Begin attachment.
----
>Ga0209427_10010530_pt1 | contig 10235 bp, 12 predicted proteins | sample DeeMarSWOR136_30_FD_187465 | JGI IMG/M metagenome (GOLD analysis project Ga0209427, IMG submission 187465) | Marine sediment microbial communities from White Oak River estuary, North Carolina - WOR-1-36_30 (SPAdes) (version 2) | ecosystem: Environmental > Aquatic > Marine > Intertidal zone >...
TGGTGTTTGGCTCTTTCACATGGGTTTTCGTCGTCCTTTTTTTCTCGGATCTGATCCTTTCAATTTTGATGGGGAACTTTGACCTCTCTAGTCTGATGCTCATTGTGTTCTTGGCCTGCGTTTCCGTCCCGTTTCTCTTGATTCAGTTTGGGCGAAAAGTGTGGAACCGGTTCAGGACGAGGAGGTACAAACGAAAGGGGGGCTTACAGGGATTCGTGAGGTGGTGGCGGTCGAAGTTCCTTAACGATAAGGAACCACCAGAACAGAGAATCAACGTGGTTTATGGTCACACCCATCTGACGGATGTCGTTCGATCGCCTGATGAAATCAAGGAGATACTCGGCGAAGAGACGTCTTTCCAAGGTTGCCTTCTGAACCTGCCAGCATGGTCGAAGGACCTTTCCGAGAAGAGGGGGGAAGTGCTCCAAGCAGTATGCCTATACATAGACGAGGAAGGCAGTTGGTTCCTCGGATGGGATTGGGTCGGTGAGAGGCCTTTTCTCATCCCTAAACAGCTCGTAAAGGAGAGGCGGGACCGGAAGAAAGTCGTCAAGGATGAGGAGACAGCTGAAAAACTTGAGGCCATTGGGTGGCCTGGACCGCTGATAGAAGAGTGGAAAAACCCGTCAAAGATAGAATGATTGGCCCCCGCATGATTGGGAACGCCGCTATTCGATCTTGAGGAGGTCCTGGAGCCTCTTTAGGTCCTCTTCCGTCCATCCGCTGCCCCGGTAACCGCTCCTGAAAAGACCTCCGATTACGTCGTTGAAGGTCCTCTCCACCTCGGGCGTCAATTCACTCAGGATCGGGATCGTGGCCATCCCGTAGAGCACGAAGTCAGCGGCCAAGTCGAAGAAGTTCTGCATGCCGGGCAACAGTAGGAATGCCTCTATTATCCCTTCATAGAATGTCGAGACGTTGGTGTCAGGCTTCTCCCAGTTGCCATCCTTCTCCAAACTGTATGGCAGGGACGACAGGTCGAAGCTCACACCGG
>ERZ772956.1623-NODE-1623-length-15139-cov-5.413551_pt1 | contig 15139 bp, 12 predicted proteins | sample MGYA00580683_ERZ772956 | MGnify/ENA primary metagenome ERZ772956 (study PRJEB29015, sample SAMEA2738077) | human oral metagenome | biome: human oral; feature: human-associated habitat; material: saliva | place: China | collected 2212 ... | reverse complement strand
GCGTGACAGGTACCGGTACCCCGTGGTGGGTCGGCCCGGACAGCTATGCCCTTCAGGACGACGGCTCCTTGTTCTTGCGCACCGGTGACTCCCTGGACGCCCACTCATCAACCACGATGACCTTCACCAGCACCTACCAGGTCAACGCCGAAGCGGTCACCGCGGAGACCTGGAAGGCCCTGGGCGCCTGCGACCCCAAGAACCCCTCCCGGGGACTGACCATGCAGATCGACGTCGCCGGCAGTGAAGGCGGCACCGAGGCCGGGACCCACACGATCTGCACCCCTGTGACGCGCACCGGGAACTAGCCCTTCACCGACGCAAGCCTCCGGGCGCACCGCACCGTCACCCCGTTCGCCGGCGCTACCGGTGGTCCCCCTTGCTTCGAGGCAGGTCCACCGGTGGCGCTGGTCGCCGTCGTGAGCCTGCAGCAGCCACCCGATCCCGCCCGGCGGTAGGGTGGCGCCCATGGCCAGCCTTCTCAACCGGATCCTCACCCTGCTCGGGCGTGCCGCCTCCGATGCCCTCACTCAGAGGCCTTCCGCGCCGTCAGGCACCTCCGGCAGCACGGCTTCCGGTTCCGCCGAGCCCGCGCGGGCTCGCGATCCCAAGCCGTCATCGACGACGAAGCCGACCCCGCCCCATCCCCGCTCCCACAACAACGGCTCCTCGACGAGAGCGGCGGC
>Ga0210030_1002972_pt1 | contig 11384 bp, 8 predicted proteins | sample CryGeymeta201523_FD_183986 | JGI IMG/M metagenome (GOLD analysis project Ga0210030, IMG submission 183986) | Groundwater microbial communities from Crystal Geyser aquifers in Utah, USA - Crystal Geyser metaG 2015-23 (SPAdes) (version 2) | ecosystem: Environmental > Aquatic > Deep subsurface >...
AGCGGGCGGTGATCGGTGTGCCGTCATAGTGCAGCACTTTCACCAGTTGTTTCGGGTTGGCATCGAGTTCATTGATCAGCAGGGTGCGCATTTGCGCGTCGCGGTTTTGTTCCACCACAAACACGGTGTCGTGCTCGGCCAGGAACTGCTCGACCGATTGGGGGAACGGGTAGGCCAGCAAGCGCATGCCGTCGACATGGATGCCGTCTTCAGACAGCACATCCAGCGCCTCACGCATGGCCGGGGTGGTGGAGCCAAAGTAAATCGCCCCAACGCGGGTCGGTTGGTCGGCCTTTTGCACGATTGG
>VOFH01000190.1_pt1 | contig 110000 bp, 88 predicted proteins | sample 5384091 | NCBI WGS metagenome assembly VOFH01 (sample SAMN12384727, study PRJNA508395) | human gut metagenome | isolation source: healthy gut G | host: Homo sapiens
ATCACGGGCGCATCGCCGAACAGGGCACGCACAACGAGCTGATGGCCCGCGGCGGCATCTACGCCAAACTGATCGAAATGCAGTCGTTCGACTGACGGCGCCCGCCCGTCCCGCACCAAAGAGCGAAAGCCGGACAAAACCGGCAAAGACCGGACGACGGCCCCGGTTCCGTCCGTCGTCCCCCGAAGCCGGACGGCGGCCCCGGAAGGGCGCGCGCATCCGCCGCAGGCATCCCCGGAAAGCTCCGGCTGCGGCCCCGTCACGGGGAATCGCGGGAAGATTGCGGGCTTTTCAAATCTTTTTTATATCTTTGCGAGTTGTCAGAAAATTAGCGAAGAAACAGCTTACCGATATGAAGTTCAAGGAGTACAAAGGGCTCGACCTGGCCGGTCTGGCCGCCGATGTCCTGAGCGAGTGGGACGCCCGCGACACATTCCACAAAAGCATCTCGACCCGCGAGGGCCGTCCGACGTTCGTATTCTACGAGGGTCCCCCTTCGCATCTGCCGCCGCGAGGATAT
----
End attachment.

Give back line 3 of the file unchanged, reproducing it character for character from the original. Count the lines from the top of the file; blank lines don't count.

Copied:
>ERZ772956.1623-NODE-1623-length-15139-cov-5.413551_pt1 | contig 15139 bp, 12 predicted proteins | sample MGYA00580683_ERZ772956 | MGnify/ENA primary metagenome ERZ772956 (study PRJEB29015, sample SAMEA2738077) | human oral metagenome | biome: human oral; feature: human-associated habitat; material: saliva | place: China | collected 2212 ... | reverse complement strand